Saturday Morning Cartoons Come to Your Comic Shop With ‘Future Quest’

Comic Books Geek Culture
‘Future Quest’ by DC Comics.

DC Comics is no stranger to big events. Crises. Crossovers between its various television properties. Attempted summer blockbusters. Rebirthing its entire comic line. Each event striving to be bigger and better than the last, each event met with varying degree of critical and fan reception. With “event fatigue” a real danger, what can a company as varied and as storied as DC do to get this GeekDad interested in yet another event?

How about relaunching the Hanna-Barbera cartoons I grew up with as an interconnected comic line called Future Quest, based on updated character designs by the great and lost-too-soon Darwyn Cooke?

“The initial person that Dan DiDio talked to, to try to figure out how to possibly do a giant event that would bring all these Hanna-Barbera action characters together, was the great Darwyn Cooke,” said Future Quest writer Jeff Parker, via a recent phone interview, along with artist Evan “Doc” Shaner. “Darwyn had some ideas, but my favorite part of his ideas were that Evan and I should work on it. It was a huge honor that we got to spitball stuff back and forth early on and work out the basic skeleton of the story last year with him. That’s about as good a blessing as I think you can get in comics.”

“We started talking about how we’d like to interpret characters and kind of pare them down to their core and sort of present these, again, as a very classic take on those heroes,” Parker continued. “We’re bringing a little more diversity into it than the original cartoons had. We’ve got some opportunity to kind of do legacy versions of characters and also to reinvent a couple. Generally, I think people are going to be surprised at how naturally we can get that all done and it still feels like what you loved about the cartoons.”

“It’s really also on Doc,” Parker teased. “It’s more about him. It’s an extremely visual story.”

‘Future Quest’ preview page provided by DC Comics.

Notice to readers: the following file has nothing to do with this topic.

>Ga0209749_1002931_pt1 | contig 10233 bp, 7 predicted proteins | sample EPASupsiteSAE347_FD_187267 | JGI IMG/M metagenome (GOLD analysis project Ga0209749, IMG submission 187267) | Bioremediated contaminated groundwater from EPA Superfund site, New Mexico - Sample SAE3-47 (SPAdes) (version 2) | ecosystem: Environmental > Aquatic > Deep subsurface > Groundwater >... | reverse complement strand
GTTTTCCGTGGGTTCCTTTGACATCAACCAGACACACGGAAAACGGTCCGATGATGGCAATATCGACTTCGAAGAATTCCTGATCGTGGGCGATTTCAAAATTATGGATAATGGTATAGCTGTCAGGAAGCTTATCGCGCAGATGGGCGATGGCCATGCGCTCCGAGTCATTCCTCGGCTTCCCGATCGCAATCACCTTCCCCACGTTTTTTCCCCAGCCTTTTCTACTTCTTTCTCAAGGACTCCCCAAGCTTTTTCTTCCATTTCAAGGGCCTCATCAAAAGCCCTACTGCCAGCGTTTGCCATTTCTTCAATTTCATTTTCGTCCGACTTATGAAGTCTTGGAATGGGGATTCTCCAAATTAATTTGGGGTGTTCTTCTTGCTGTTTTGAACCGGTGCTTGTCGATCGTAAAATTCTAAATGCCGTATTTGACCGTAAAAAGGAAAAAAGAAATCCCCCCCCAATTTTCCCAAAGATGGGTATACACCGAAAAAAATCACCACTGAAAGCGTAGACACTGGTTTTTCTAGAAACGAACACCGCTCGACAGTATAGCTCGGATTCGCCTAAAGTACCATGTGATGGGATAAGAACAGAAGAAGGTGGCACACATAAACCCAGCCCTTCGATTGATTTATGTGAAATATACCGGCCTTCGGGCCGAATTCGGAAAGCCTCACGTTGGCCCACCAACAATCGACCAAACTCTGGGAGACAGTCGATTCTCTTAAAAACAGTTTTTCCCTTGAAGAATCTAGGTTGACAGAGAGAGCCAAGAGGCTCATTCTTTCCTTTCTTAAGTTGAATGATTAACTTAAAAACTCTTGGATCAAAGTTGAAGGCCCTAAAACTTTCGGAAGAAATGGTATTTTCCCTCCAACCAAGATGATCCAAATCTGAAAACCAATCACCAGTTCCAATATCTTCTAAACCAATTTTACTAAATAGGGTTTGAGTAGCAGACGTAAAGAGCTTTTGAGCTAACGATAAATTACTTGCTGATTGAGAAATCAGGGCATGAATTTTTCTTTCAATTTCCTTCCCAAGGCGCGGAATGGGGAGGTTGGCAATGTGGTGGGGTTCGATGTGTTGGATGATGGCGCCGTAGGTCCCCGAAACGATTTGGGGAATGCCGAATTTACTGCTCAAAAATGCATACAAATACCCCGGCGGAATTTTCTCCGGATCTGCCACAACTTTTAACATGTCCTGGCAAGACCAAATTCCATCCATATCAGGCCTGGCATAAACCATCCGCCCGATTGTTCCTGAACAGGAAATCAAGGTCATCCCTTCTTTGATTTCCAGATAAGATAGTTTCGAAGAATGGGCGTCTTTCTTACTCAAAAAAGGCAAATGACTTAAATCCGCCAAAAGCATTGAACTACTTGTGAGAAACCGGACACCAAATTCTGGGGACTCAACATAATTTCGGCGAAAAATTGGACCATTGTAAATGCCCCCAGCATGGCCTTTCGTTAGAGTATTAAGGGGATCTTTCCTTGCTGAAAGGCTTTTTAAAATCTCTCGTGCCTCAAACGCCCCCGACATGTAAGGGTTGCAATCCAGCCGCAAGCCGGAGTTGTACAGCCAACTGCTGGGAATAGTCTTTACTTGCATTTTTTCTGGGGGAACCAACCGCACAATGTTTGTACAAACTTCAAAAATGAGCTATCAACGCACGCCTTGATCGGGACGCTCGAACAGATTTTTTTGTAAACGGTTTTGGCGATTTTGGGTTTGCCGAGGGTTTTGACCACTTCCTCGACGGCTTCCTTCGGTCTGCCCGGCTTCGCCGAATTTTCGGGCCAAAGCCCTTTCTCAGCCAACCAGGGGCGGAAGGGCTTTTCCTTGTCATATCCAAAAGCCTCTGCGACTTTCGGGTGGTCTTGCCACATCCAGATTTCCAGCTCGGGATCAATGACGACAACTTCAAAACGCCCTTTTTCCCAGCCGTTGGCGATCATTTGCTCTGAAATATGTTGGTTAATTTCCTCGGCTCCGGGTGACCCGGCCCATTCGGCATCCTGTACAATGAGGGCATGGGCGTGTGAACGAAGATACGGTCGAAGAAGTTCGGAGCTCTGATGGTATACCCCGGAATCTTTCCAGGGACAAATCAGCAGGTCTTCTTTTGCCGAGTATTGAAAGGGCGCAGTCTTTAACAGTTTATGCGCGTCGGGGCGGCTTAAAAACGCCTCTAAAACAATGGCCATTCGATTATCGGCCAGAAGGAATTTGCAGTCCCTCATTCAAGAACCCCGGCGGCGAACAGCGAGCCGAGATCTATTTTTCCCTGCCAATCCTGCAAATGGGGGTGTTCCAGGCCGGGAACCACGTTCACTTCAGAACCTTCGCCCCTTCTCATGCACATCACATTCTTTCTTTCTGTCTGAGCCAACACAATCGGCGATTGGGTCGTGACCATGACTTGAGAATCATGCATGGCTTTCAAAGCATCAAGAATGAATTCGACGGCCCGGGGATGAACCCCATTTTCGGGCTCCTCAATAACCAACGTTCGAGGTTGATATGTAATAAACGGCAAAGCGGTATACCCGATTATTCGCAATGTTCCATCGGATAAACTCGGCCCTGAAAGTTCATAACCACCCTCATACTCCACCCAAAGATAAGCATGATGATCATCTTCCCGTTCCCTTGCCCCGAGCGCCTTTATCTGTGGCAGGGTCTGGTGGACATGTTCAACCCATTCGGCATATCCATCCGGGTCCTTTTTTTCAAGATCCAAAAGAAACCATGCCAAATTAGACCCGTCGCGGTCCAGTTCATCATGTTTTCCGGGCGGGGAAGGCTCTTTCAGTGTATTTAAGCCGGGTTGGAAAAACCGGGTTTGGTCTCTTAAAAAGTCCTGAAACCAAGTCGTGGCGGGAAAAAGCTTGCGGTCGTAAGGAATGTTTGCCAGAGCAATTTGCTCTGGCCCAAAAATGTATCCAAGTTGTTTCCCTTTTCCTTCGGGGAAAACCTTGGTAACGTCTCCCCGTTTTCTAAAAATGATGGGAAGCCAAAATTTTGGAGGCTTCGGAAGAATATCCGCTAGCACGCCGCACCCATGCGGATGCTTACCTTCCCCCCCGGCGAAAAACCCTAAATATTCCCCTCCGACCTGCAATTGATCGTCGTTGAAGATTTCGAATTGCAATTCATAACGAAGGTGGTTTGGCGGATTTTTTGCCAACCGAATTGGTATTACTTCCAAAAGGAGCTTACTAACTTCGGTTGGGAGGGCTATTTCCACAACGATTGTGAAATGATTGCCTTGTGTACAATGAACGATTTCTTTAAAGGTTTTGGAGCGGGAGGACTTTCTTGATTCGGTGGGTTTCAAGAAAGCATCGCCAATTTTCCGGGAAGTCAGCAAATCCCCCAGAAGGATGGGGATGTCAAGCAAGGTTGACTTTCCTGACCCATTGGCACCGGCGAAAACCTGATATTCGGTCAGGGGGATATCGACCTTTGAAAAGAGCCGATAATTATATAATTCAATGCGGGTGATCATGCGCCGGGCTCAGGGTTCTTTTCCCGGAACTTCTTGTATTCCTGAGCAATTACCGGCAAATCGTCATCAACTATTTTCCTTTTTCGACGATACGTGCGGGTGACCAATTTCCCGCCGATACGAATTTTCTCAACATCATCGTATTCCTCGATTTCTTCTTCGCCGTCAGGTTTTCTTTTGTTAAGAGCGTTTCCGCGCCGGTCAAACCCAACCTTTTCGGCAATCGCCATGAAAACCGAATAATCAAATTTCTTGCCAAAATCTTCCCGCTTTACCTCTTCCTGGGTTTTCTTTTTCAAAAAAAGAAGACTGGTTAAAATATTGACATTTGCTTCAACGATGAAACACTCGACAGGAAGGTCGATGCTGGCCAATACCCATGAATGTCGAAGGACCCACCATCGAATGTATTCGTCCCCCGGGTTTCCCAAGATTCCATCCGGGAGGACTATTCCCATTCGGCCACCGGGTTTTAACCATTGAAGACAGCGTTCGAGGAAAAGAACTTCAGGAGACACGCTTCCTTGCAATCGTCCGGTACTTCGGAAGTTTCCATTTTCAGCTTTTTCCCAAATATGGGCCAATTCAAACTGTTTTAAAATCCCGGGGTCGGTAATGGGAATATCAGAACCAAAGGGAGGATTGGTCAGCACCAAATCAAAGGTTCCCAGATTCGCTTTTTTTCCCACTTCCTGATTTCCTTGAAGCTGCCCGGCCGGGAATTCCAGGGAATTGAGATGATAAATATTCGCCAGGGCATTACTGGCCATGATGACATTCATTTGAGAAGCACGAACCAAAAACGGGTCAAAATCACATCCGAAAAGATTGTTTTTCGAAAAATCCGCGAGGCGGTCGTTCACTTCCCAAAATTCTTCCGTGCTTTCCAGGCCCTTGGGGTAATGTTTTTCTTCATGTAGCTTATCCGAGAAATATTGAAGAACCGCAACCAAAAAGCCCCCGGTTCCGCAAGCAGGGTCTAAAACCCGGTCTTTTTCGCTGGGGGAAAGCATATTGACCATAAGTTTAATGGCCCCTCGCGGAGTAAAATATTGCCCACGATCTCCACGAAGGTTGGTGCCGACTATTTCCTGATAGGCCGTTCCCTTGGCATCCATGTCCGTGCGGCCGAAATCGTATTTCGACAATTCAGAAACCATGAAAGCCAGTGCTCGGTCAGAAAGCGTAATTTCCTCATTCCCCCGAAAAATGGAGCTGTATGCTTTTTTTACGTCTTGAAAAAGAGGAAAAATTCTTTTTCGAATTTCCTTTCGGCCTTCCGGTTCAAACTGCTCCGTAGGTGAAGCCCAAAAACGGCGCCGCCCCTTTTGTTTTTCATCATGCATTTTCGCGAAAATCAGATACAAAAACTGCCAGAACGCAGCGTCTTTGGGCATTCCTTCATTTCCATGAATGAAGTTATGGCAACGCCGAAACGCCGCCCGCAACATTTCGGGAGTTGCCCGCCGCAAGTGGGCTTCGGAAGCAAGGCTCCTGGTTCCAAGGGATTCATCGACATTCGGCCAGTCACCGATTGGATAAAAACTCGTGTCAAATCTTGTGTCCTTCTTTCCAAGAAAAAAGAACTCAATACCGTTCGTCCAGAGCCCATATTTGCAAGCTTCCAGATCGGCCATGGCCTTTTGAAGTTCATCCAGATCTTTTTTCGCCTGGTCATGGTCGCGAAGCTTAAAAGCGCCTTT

“I feel that the characters aren’t so tied down to the time they came from,” Shaner said, “that we can’t do something modern that modern readers–young and old–can’t attach to, while still keeping the original tone and overall feel of the cartoons. Almost surprisingly so.”

With Future Quest being just one in a series of Hanna-Barbera relaunches announced, the team had to draw the line somewhere regarding which characters they pulled into this title. Don’t expect to see the likes of Scooby-Doo or Fred Flintstone, who have their own titles planned, cross over into this book. “If we tried to cross over one more thing, we’d explode,” Parker laughed.

But, as for the rest of the properties that aren’t receiving a new look and their own series, Parker and Shaner were able to make a play to include a particular character in the events of Future Quest. “Doc, he just kept drawing Dino Boy, along with designs he was sending in, to show what the character would look like,” Parker said. “And Dino Boy was not part of the pitch. That was not what Dan or anybody sent to us. But he wore ’em down.”

“And it shows a respect for the artist,” Parker continued. “When our editor, Marie Javins, says , ‘Doc really wants to draw dinosaurs,’ they said, ‘Okay, if you can make it work, put them in there.’ And they’re there. Dino Boy and his caveman pal and all these dinosaurs are now in the story, too. Actually, it ended up fitting really well with what we had going, so it wasn’t even a weird thing we had to shoehorn. It clicked naturally with the story.”